A: The way I've done it is I have safety monitors that are walking around jobsites. If they see employees out there with their cellphones, and you have a non-cellphone usage policy at specific times or completely on that jobsite, then you offer the employees an opportunity to take the cellphones back to their locker room or give it to security to keep from getting into to any sort of trouble.
I would still probably counsel them one way or another, but you have to make a point that this is illegal. It's not a safe thing to do, and that's what we have to focus on. That's a great question. You definitely have to have more eyes as a safety person out there.
Q: How do you bring this idea to management to implement the mobile use policy?
A: What I would recommend is you can use my PowerPoint presentation. I have no problems with that. It has facts in it. This wasn't something I just pulled out. I would get the management together and say you have presentation you’d like to show them.
Q: Do studies show these are happening more with younger workers, or are older workers are the same?
A: Of the studies that I've looked at, I think it's pretty much the same all the way across. In fact, I would do some more investigation myself and look at that because that's not really a question I focus on. Older workers, and older people, including myself, we take more time to react as we get older. The neurons aren't firing as quickly as they are in young people, so that may cause the issue to be worse. If I'm walking, texting or talking, and all of a sudden, I look up and there's a pole, maybe as a younger person, I could step around it. Maybe as an older person, because my hip isn't working right or my knee isn't working right, I run right into that pole.
I've seen the elderly as much as I've seen young people on their cellphones. Younger people are more into gaming, and that's one reason why they may be on their cellphones more than the older people. So that might be a swaying point.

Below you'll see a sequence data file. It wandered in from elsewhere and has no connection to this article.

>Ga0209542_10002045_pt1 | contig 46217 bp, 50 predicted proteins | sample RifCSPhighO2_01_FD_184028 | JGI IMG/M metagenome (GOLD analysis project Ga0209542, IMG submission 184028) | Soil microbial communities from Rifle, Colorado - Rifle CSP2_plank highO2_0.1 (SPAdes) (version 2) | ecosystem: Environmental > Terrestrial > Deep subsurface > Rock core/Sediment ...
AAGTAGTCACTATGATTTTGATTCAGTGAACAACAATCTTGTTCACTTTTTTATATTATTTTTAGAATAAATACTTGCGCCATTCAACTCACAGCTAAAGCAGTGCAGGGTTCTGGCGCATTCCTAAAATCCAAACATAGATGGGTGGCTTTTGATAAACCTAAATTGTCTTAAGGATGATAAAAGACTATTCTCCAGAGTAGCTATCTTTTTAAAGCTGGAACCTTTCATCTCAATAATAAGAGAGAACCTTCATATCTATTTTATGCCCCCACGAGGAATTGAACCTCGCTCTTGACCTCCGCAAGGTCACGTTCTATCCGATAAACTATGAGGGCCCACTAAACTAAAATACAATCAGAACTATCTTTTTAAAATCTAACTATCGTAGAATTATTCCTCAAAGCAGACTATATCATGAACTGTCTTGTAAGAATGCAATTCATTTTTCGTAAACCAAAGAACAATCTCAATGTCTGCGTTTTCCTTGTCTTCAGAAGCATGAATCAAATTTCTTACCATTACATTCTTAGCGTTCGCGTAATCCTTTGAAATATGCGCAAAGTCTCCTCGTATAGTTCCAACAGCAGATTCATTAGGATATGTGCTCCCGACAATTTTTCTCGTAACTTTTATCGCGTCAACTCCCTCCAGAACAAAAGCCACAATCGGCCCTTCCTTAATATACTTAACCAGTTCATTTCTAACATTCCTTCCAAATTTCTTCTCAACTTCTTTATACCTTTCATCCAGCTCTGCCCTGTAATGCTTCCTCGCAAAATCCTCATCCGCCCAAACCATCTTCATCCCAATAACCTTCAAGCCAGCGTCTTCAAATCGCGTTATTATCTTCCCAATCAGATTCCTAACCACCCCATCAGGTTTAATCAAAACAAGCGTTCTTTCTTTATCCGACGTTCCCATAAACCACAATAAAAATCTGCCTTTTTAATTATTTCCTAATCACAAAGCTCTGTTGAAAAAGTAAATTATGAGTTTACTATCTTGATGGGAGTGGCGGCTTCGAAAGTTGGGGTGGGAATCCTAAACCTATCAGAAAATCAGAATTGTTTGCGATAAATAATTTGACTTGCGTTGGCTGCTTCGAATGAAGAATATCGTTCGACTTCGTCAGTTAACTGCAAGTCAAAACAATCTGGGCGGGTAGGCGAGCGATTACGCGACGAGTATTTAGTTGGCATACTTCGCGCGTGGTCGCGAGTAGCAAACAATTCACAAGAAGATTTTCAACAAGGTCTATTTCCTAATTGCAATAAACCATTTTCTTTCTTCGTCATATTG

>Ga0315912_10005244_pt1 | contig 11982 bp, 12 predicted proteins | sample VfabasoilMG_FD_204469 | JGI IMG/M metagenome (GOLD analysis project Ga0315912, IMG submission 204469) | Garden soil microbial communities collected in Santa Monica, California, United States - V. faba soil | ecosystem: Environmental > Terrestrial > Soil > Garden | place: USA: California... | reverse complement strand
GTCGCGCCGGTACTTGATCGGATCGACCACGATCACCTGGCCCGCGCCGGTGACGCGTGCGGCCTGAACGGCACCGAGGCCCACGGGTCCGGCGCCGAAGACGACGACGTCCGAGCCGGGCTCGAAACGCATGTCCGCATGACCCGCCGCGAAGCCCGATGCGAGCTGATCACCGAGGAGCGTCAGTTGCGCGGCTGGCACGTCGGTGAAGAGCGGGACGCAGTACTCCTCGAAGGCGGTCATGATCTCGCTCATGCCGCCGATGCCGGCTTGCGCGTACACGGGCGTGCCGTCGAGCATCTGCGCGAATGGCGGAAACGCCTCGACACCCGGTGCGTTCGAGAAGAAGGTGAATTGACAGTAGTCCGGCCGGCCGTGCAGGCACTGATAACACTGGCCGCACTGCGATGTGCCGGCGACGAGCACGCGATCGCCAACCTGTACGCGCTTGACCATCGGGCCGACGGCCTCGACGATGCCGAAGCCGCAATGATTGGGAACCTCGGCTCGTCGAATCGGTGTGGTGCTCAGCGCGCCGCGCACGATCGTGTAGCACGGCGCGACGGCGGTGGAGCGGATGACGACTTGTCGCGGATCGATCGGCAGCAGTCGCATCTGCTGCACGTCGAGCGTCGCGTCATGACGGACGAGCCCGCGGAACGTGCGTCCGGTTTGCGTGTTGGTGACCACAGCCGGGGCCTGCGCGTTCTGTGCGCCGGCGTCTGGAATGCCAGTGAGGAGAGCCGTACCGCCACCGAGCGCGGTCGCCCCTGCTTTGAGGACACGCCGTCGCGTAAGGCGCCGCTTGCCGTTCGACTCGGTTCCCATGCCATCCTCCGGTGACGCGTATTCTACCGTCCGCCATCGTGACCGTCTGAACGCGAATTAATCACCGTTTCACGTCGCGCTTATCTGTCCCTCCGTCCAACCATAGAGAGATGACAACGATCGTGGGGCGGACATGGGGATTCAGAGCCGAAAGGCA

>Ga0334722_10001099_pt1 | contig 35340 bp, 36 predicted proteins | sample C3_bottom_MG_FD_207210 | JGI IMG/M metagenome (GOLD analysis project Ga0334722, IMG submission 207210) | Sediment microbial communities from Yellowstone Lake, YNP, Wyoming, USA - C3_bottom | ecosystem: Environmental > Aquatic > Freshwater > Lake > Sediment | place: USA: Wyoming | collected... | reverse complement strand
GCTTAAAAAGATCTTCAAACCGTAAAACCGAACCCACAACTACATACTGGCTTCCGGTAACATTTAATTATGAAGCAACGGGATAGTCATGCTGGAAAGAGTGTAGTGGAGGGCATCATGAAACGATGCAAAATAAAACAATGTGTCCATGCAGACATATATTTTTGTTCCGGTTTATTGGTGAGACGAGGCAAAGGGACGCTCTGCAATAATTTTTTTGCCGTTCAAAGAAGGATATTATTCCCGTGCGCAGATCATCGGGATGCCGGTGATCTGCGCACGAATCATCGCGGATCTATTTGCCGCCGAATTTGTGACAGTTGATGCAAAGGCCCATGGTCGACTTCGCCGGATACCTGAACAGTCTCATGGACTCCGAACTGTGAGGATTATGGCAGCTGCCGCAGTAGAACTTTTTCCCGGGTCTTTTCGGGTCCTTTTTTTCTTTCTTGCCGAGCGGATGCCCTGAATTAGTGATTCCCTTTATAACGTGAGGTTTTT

Q: How would you address an industry such as an HVAC service where technicians are dispatched?
A: I worked for a major mechanical contractor in Atlanta. We had 110 service technicians who all used their phones initially. Of course, if you are family-owned or a smaller company, then a cellphone is naturally the way to go. You're going to have to go hands-free. The positive side is you can dispatch your workers with a cellphone. The negative side is now they're receiving this information on their phones and they're distracted. What I would recommend, and what we did initially when we started service, is we had them pull over into a parking lot or on the side of the road and write down all their information.
Q: If this is part of our policy already, what effective steps can be used to up our game?
A: I would do an evaluation, an audit, to see how many employees are actually following the policy and procedure. If 100% of your employees that are following the policies and procedures that you've already established, you're doing great. How to up your game would be to monitor, to audit, and if you have company cellphones, then you can definitely go back and look at their history. You can call your provider and they can send you statistics. If you know your employees are supposed to be working from 8 to 5, and they aren't supposed to be using their cellphones except for a couple of breaks a day and lunch, and if they're using it otherwise, then your cellphone listing or your cellphone records will indicate that.
Q: Is there a difference between cellphone use and the RF scanner they use in the warehouse environment?